Blade Reactivity

Ceramic Knife or Steel: Blade Reactivity

Steel knives often react with certain foods especially the ones having high acidity. For instance, if I cut an apple or a potato using a steel knife, the sliced apple will oxidize and turn brown faster than using a ceramic knife. This is because a steel knife transfers its ions on whatever it cuts, leading to faster oxidation in both the food and the steel blade itself. On the other hand, a ceramic knife usually has no ion composition similar to metals, also making it immune to rusting and corrosion.

Blade Hardness 

The ceramic blade is harder than steel, and the only thing that is harder than the ceramic is diamond. This is also one reason the regular knife sharpeners cannot sharpen ceramics since they’re not as hard as ceramics. Only a diamond sharpener can cut it, which is rare to find. And because a ceramic blade is more rigid, it keeps its edge 10x longer than its steel counterpart.


A ceramic blade is extremely lightweight. This is one of the significant benefits of using a ceramic knife. It’s a comfortable knife to hold as it may weigh half as much as the steel knife. 

Care and Maintenance

Steel knives, as you may know, they are pretty much indestructible. You may throw it all you want and drop them, but they’re rarely going to break. Ceramic knives, on the other hand, although their blades are hard, are incredibly fragile and are prone to breaking. You can think of these blades as ceramic mugs. Drop them, and they’re dead. For the same reason, a ceramic knife isn’t the best blade for meat or other hard food.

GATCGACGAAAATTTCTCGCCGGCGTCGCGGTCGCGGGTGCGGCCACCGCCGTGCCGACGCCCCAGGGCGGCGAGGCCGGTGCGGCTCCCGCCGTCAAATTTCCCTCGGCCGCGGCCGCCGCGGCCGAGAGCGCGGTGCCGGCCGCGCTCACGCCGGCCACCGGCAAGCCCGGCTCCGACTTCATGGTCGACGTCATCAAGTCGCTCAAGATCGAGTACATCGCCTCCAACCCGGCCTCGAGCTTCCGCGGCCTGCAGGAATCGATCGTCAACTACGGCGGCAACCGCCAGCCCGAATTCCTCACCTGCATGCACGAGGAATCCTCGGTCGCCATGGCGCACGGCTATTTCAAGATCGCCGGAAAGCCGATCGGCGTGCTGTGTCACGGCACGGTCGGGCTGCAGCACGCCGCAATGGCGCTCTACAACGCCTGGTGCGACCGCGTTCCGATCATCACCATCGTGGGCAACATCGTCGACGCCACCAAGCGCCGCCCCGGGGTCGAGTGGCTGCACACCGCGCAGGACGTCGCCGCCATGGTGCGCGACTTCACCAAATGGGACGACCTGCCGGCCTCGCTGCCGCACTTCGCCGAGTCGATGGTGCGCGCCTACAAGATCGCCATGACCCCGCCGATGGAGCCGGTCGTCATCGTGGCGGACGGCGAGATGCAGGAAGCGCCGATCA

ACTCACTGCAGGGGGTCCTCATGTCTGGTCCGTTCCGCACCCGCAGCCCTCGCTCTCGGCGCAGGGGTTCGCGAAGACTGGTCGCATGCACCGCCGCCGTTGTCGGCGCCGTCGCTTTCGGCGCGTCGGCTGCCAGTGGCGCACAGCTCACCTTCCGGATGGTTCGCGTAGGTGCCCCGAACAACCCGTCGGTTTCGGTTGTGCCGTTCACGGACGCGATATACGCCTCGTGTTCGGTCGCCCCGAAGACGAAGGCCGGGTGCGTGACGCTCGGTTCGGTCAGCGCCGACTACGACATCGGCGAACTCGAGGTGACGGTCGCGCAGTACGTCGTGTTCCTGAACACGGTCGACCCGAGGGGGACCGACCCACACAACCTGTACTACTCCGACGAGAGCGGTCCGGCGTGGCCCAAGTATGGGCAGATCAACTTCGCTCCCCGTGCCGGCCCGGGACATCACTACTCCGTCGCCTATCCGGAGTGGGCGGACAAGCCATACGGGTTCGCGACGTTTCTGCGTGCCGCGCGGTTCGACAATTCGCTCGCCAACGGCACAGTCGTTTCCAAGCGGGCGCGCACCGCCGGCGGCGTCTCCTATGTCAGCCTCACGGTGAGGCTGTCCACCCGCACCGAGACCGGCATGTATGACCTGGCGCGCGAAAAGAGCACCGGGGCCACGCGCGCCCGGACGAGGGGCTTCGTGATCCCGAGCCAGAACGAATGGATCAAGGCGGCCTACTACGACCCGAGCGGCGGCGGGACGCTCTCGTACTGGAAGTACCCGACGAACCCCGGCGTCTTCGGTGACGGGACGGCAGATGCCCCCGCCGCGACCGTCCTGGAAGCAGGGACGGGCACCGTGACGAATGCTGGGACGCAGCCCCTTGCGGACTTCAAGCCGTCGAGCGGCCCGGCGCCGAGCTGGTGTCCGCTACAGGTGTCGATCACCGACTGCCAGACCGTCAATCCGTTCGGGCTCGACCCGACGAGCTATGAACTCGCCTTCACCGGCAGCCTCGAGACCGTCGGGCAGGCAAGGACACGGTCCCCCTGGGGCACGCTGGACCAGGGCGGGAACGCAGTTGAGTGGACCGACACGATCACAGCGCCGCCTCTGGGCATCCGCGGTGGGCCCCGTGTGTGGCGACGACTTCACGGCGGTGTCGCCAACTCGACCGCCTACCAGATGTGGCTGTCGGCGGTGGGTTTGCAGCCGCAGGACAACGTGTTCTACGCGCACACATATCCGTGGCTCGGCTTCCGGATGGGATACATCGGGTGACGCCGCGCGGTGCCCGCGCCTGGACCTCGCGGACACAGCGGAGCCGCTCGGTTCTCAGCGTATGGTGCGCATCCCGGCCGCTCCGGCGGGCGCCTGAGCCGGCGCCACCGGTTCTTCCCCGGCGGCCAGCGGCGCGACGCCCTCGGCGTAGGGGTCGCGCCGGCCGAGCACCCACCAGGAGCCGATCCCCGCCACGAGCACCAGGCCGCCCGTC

Where Can You Use Ceramic And Steel Knives?

Although a ceramic knife is top-rated for its extremely sharp and hard edges, it can only do so much because of its brittle and fragile composition. It’s not designated to cut hard food like meat and bones. However, it could also work best on fruits and vegetables.

On the other side, the steel knife, although it needs regular sharpening to retain its sharp edge, it is also a very versatile blade that could cut anything. What the ceramic knife could and couldn’t cut, the steel knife can.

Ceramic Knife or Steel Knife: What knife is best to use?

The short answer is: it depends on what purpose you want the knife for. Both knives have distinct contrasting benefits. As a rule of thumb, though, you should always consider having a set of steel knives first, as these blades are incredibly versatile for any slicing jobs. But if you’re mainly into slicing thin cuts of meat, vegetables, fruits, and even bread, then you should consider a ceramic knife as an excellent addition to your kitchen arsenal.


Sometimes, traditional design wins, and this is the classic case in ceramic knife blade vs. steel. Both knives are excellent, delivering precision cutting, comes in great designs and knife types.

In terms of price, they are both affordable, and when you are looking at doing just the basic cutting of simple food in your kitchen, both are great options to consider. Away from that, if you’re looking for trusted hardness and strength to help you through even the most demanding cutting tasks in the kitchen, a great steel blade seems to be the best option